Why is the source of the Flare so important to the overall narrative?
The Flare virus is not simply a released or escaped disease that happened when the chaos of the sun flares struck: Mark and his friends discover that the government purposefully released it as a means of population control. This, along with Mark's response to it, is absolutely essential to the story. It shows the unpredictability of consequences, even given controlled human behavior. The government thought they knew what they were doing, but the virus mutated and spread insanity everywhere. Mark reacts violently to the news, angry and sad, demonstrating the very symptoms of the Flare. However, Mark, and other characters who still have love and kindness in their hearts, are able to control their behavior long enough to do some good as well.
How are Mark's flashbacks important to understanding the main characters?
Mark's flashbacks are recollections of what has happened to him and his friends. These flashbacks are not only essential to understanding the universe and history of the fictional futuristic world, but they also showcase the ways each character has developed. They show how each character has become the character they are in the present tense of the book. The scars of the past never really go away. That in itself is the very reason why Mark continues to dream every time he falls asleep. He is even told by Trina that he needs to let go of the past, but sometimes it is the past that does not let go of the person. Mark continues to reference what he has been through, and this enables him to be stronger in the face of danger, even as these memories haunt him.
Why is Lana's death and the way she dies so significant?
Lana's death is extremely violent, and she is the first one of Mark's friends to die at the hands of those who are clearly infected with the Flare. It is a demonstration of how low humans can sink in such a decrepit world. It is Alec who actually kills her via Transvice. This death is one of the many of "mercy killings" that take place in the story, where friends kill each other to end their loved ones' sufferings. Alec puts Lana out of her misery. Her death signifies that sometimes not even friendships and relationships can survive in the face of raw, human, necessary survival.
How does Deedee shape the trajectory of the story?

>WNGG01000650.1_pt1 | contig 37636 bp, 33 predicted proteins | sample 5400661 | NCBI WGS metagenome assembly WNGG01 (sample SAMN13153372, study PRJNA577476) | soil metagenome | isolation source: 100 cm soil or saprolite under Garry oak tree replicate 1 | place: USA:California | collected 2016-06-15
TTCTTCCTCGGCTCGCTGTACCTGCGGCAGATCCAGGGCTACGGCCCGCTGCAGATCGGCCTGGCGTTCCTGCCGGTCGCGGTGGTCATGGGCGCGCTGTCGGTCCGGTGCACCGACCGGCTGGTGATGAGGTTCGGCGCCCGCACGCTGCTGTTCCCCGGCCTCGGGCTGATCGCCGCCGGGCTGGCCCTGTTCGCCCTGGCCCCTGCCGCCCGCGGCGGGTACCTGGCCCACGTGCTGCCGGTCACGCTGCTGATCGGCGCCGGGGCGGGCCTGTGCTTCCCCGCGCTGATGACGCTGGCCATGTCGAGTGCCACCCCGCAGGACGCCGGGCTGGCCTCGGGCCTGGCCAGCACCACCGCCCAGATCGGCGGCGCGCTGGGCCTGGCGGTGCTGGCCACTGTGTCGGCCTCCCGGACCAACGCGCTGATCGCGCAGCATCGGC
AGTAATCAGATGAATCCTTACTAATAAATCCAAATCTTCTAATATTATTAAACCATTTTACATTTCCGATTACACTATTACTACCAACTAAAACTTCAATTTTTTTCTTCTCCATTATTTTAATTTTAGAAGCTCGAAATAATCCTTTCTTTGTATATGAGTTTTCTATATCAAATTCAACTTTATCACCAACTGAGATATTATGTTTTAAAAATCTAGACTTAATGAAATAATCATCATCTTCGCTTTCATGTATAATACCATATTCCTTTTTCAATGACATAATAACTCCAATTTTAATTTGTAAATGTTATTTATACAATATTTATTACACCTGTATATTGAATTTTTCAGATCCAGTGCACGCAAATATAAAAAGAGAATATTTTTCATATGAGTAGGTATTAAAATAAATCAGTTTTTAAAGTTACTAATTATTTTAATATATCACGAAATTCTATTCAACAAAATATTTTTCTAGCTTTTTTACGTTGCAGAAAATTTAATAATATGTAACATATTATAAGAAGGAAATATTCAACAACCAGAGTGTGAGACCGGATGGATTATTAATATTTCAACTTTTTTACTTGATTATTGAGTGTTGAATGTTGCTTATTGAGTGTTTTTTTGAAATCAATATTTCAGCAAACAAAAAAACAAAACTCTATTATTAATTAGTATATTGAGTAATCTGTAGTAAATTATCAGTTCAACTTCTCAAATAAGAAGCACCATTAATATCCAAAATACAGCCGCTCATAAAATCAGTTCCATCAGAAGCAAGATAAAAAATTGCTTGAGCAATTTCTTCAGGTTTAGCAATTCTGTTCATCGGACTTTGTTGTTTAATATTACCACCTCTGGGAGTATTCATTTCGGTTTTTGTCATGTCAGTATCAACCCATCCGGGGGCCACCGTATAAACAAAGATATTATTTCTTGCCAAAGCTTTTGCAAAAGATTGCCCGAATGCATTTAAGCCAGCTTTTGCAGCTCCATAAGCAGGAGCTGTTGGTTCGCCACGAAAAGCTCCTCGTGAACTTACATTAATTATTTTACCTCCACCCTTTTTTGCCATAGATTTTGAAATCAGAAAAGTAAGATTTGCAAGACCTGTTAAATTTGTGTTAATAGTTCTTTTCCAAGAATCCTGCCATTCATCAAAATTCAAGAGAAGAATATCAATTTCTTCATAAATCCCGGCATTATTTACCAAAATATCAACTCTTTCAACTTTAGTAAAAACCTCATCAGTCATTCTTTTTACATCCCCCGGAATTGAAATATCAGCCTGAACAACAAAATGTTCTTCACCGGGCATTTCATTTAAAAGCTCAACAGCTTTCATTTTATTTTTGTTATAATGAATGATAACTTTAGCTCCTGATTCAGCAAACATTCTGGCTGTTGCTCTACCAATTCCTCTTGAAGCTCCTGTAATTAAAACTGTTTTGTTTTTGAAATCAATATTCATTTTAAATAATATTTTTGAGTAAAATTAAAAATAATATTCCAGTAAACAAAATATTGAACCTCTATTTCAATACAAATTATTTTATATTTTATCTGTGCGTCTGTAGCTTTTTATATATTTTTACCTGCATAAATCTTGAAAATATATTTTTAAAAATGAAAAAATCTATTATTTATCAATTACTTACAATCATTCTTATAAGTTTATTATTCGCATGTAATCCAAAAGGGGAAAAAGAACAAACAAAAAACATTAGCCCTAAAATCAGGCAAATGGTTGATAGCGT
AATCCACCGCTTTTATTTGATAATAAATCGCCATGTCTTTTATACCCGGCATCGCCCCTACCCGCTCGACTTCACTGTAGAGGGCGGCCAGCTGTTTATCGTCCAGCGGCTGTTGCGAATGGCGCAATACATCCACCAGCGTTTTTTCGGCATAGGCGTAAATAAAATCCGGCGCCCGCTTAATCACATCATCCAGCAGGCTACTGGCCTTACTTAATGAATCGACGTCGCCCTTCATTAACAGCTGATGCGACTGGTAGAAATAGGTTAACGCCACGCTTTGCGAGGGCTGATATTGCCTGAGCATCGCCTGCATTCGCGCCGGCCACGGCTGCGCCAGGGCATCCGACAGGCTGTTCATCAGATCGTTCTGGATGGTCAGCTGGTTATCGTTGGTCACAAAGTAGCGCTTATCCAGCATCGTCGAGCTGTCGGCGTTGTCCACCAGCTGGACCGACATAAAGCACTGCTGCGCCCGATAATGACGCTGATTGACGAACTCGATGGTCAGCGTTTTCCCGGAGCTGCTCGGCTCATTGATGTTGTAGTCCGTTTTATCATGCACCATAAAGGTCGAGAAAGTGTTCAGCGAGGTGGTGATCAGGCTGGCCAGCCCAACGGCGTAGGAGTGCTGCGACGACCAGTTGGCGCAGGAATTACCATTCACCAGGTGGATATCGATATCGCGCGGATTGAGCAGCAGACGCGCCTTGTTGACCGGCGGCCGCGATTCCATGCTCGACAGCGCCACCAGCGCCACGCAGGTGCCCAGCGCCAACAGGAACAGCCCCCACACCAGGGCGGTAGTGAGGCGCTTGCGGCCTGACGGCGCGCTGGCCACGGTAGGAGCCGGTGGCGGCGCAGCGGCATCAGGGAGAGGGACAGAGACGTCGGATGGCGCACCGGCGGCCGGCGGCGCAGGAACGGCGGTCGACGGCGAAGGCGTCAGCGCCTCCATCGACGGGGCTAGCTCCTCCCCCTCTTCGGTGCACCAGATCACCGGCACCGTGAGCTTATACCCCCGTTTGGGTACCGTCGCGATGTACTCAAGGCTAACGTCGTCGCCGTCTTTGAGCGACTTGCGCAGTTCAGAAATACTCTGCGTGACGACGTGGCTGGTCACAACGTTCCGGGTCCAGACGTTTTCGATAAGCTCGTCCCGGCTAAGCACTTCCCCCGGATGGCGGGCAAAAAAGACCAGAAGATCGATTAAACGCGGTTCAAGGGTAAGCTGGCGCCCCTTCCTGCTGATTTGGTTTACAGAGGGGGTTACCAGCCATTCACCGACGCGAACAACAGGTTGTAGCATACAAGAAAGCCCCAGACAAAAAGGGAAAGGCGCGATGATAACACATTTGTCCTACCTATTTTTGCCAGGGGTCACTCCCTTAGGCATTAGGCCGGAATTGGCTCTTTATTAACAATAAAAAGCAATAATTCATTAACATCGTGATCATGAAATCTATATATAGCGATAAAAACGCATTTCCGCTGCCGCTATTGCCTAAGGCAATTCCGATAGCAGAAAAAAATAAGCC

At first, Deedee seems like just a random chance encounter, but soon her immunity and special situation in the midst of the Flare come to play an important role in the main characters' lives. They know that they need to save Deedee. They realize that sending her to a better place where she can also be useful would be the best choice. Deedee is a small child, a status that in itself already symbolizes hope. Therefore, her departure through the Flat Trans signifies a new beginning. At the end of the story, helping Deedee has become the most important mission in Mark's life. Mark and his friends know that Deedee still has hope, while the rest of them are about to die anyways.
How does Mark find the strength to keep going on his journey, and how does he come to terms with his infection with the Flare?
Mark's motivation to continue pressing forward and surviving comes from his love for his friends, and his love for Trina in particular. He has no more family left, so his friends are his family. He knows he has to survive for them, and survive to care for them and protect them. When he realizes that he, too, is finally starting to show and feel the effects of the Flare, he responds rather calmly. It drives a haunting feeling for him, but Mark allows himself to find a purpose in his life - finding his friends, and then getting Deedee to the Flat Trans - and then calmly uses this purpose to move himself forward. This showcases Mark's true courageous character. Furthermore, Mark finds an outlet for his Flare symptoms, using the rage and the violence to defend his friends from those who want to hurt them.